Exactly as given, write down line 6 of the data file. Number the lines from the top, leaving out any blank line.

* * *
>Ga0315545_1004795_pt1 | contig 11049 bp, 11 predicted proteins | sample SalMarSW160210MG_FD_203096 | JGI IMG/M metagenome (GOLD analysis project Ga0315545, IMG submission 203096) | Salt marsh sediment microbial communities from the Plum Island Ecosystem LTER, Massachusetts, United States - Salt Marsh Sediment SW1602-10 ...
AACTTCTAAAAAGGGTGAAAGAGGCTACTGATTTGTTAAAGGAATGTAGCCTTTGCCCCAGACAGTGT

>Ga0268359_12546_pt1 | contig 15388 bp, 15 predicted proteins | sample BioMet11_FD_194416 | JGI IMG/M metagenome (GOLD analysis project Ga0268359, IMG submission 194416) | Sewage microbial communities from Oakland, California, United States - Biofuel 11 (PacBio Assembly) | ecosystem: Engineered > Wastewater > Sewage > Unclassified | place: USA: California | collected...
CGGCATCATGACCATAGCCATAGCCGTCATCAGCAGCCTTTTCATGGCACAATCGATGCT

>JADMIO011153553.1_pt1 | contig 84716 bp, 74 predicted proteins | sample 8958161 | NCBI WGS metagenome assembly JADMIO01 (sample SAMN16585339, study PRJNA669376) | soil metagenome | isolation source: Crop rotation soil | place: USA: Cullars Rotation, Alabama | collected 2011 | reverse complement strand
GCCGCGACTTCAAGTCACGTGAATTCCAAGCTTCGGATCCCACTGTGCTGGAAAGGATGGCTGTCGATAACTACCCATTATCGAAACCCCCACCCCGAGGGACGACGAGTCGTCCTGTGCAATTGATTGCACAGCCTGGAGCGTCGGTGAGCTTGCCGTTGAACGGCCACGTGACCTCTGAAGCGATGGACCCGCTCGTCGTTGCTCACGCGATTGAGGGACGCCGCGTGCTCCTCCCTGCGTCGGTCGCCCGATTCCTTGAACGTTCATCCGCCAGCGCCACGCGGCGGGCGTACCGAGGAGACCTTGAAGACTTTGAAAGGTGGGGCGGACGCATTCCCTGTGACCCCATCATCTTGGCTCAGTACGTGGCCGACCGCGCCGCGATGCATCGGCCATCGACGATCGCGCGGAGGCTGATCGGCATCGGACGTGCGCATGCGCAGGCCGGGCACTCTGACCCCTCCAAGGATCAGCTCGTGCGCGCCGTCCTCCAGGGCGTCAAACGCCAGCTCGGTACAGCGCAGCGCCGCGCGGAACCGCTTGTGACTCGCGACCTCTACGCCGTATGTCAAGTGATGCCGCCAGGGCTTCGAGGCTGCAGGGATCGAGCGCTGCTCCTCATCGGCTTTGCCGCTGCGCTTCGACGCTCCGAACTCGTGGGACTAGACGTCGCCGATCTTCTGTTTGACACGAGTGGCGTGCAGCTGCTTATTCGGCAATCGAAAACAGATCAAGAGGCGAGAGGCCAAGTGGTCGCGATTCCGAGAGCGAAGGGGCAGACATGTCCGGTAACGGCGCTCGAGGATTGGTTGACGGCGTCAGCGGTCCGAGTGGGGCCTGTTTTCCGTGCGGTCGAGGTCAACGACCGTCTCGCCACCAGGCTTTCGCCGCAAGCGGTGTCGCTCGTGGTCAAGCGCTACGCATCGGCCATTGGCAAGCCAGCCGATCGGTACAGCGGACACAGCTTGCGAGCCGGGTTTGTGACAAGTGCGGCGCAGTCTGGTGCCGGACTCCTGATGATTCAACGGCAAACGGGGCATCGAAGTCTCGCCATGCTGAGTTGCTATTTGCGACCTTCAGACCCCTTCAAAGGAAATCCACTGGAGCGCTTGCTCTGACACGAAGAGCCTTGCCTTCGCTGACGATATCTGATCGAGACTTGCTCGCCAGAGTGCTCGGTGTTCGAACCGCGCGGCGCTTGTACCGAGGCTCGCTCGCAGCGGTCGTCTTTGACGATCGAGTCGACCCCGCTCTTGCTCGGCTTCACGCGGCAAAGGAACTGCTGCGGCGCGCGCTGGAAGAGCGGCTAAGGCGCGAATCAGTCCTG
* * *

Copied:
GCCGCGACTTCAAGTCACGTGAATTCCAAGCTTCGGATCCCACTGTGCTGGAAAGGATGGCTGTCGATAACTACCCATTATCGAAACCCCCACCCCGAGGGACGACGAGTCGTCCTGTGCAATTGATTGCACAGCCTGGAGCGTCGGTGAGCTTGCCGTTGAACGGCCACGTGACCTCTGAAGCGATGGACCCGCTCGTCGTTGCTCACGCGATTGAGGGACGCCGCGTGCTCCTCCCTGCGTCGGTCGCCCGATTCCTTGAACGTTCATCCGCCAGCGCCACGCGGCGGGCGTACCGAGGAGACCTTGAAGACTTTGAAAGGTGGGGCGGACGCATTCCCTGTGACCCCATCATCTTGGCTCAGTACGTGGCCGACCGCGCCGCGATGCATCGGCCATCGACGATCGCGCGGAGGCTGATCGGCATCGGACGTGCGCATGCGCAGGCCGGGCACTCTGACCCCTCCAAGGATCAGCTCGTGCGCGCCGTCCTCCAGGGCGTCAAACGCCAGCTCGGTACAGCGCAGCGCCGCGCGGAACCGCTTGTGACTCGCGACCTCTACGCCGTATGTCAAGTGATGCCGCCAGGGCTTCGAGGCTGCAGGGATCGAGCGCTGCTCCTCATCGGCTTTGCCGCTGCGCTTCGACGCTCCGAACTCGTGGGACTAGACGTCGCCGATCTTCTGTTTGACACGAGTGGCGTGCAGCTGCTTATTCGGCAATCGAAAACAGATCAAGAGGCGAGAGGCCAAGTGGTCGCGATTCCGAGAGCGAAGGGGCAGACATGTCCGGTAACGGCGCTCGAGGATTGGTTGACGGCGTCAGCGGTCCGAGTGGGGCCTGTTTTCCGTGCGGTCGAGGTCAACGACCGTCTCGCCACCAGGCTTTCGCCGCAAGCGGTGTCGCTCGTGGTCAAGCGCTACGCATCGGCCATTGGCAAGCCAGCCGATCGGTACAGCGGACACAGCTTGCGAGCCGGGTTTGTGACAAGTGCGGCGCAGTCTGGTGCCGGACTCCTGATGATTCAACGGCAAACGGGGCATCGAAGTCTCGCCATGCTGAGTTGCTATTTGCGACCTTCAGACCCCTTCAAAGGAAATCCACTGGAGCGCTTGCTCTGACACGAAGAGCCTTGCCTTCGCTGACGATATCTGATCGAGACTTGCTCGCCAGAGTGCTCGGTGTTCGAACCGCGCGGCGCTTGTACCGAGGCTCGCTCGCAGCGGTCGTCTTTGACGATCGAGTCGACCCCGCTCTTGCTCGGCTTCACGCGGCAAAGGAACTGCTGCGGCGCGCGCTGGAAGAGCGGCTAAGGCGCGAATCAGTCCTG